Turkey, You’re Up to Bat

Turkey, Kurds, the EU, and a Major "It's Complicated" Label

NorthWest Wing | Cody Shallow | March 23, 2016

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Ahmet Davutoglu, Turkish Minister of Foreign Affairs, at the London Conference on Libya, 29 March 2011 | Credit: Foreign and Commonwealth Office, Flickr
Ahmet Davutoglu, Turkish Minister of Foreign Affairs, at the London Conference on Libya, 29 March 2011 | Credit: Foreign and Commonwealth Office, Flickr

On the 14th of March, Prime Minister Ahmet Davutoglu of Turkey blamed the Kurdistan Workers’ Party (PKK) for a bombing that took place in Ankara the day prior. The attack was responsible for 37 civilian deaths and many more injuries, and 11 people thus far have been detained in connection.

In the past five months, the Turks have endured numerous violent attacks supposedly perpetrated by the PKK in central Ankara. Prior to the first attack in October 2015, Turks had been in conflict with Kurds for decades, though the violence has previously always remained in Kurdish areas and confined to Kurdish and Turkish fighters. With violence becoming increasingly more terroristic, Turkey must begin to resolve the conflict one way or another to if they wish to restore their image as a safe tourist destination while working towards becoming a politically stable country. At a time when Turkey’s security begins to crumble, the help of the West could help stabilize Turkey and open connections between Europe and Asia.

Pro-Kurdish demonstrators carry flags showing Abdullah Ocalan, the jailed leader of the Kurdistan Workers' Party, as they protest against Turkish authorities during the spring festival of Newroz celebrations in downtown Hanover, March 19, 2016. Credit: REUTERS/Fabian Bimmer
Pro-Kurdish demonstrators carry flags showing Abdullah Ocalan, the jailed leader of the Kurdistan Workers’ Party, as they protest against Turkish authorities during the spring festival of Newroz celebrations in downtown Hanover, March 19, 2016. Credit: REUTERS/Fabian Bimmer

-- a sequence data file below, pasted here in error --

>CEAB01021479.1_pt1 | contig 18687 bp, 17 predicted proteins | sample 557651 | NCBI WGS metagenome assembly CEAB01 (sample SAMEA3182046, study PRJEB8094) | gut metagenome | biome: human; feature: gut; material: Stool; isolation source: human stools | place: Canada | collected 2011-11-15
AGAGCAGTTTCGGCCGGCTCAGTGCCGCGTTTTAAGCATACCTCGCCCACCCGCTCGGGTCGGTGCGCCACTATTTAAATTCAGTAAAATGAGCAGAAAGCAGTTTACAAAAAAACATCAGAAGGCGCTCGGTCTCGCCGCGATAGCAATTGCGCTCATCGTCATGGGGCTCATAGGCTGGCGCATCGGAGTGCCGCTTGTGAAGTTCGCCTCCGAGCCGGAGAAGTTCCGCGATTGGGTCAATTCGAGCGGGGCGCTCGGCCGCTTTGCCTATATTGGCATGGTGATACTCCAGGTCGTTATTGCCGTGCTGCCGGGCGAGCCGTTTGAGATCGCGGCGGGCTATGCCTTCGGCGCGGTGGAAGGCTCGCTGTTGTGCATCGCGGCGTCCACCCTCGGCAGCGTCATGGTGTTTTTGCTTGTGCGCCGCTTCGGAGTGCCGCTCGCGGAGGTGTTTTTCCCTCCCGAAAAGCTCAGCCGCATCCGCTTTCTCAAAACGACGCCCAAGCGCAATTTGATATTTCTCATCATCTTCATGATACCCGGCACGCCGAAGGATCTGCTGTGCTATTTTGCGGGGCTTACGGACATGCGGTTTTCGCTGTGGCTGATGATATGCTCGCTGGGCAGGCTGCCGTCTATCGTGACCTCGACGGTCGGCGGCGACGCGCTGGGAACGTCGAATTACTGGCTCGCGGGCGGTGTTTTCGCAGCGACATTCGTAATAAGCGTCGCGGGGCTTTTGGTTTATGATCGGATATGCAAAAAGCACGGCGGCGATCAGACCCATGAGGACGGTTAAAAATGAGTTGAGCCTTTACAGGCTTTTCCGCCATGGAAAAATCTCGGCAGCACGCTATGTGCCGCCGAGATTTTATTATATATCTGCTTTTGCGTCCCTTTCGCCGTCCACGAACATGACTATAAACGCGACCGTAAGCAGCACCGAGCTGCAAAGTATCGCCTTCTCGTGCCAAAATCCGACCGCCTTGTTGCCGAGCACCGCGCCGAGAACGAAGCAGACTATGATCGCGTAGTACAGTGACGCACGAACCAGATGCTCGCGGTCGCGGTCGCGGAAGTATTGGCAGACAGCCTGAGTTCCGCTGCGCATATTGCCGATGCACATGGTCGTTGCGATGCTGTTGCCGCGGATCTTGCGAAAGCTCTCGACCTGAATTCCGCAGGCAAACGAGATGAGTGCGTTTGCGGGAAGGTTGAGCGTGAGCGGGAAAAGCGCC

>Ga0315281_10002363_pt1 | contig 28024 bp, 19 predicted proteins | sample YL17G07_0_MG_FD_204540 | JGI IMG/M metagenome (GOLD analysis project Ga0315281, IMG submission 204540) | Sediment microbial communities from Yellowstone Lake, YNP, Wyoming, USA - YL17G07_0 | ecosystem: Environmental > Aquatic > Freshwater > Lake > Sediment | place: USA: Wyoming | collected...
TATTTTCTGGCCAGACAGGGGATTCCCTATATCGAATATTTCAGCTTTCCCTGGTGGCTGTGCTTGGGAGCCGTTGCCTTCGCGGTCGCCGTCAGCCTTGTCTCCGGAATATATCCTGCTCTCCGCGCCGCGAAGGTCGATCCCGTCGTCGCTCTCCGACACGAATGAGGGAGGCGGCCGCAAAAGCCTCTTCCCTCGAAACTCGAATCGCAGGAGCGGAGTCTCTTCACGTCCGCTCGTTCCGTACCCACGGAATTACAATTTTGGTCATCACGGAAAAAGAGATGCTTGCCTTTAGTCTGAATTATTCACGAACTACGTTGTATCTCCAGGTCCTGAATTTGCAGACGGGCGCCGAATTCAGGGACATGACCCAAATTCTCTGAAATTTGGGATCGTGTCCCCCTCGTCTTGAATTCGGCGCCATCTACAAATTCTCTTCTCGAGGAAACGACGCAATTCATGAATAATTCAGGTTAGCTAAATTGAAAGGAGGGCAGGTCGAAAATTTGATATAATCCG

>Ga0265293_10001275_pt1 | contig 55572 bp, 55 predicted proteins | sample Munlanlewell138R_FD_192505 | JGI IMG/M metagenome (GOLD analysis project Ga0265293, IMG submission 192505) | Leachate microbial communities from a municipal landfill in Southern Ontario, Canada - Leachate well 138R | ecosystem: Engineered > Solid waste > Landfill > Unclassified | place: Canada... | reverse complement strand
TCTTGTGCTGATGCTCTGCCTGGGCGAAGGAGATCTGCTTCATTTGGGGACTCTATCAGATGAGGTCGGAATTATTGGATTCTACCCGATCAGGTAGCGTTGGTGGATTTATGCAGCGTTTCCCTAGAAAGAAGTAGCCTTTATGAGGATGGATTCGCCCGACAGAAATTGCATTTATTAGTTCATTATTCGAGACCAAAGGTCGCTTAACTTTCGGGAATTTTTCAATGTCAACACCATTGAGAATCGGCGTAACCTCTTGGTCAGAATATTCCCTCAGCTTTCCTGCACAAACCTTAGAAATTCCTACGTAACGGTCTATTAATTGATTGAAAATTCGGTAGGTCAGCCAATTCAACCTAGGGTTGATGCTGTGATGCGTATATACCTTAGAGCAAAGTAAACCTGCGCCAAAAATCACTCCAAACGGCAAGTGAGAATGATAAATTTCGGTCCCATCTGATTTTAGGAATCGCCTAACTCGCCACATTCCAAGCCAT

The People’s Protection Units (YPG) had trained the suicide bomber, Seher Cagla Demir, to orchestrate the most recent incident. YPG is a Syrian-based militant Kurdish organization, for reference. Turkey’s continuing war with Kurdish rebels has sparked confusion amongst the heads of state in Europe and the United States. As an ethnic group responsible for terrorism yet a victim of minority oppression in the region, Kurds pose a challenging question to the western world: Is Turkey a terrorist sympathizer or simply a conflicting party in the fight against ISIS?

The lack of support from the North Atlantic Treaty Organization for the nation that contributes a large portion of military personnel to the organization (after the US) shows evident disconnect between Europe and Turkey, one that should be repaired if the West chooses to get involved in the conflict.

Inactivity from the West reflects long-standing tensions between the two regions. Aside from the conflict, Turkey has consistently denied the Armenian Genocide of the early 20th century amongst pressures from the European Parliament for Turkey to “come to terms with its past.” Turkey’s political instability since that time has both contributed to their denial philosophy.

“Would the United States treat any other ally like this?

In addition to these tensions, the war on ISIS has complicated relations between Turkey and the United States. The United States has recognized YPG as a crucial ally in the fight against the Islamic State while Turkey views the organization as an extension of PKK. As more attacks continue in Ankara and across Turkey, the United States enters a situation threatening good relations with the European Union. The indecisiveness demonstrated by the United States in this situation is enigmatic as foreign policy experts attempt to analyze how the nation should view Turkey.

Similarly, the context of this issue begs the question: Would the United States treat any other ally like this? Some may claim the reason for the indecisiveness is a growing sentiment of Islamophobia. While this may play a role, it is crucial to understand how the USA’s European allies have viewed and treated Turkey.

“…the worth of Turkey’s membership in these organizations will become the topic of debate.”

The EU and Turkey are currently negotiating Turkey’s accession bid to the union as debate stirs regarding political turmoil and economic instability. Despite the arguments, the West must decide whether Turkey is an ally or foe rather than ignoring a growing conflict. The United States specifically must avoid ruining strategies for fighting ISIS while recognizing the recurring terrorism of Kurdish militants in major Turkish cities.

Turkey is a current active member of the North Atlantic Treaty Organization as well as negotiating for accession to the European Union, but if the nations comprising these two organizations cannot actively aid the nation in this conflict, the worth of Turkey’s membership in these organizations will become the topic of debate.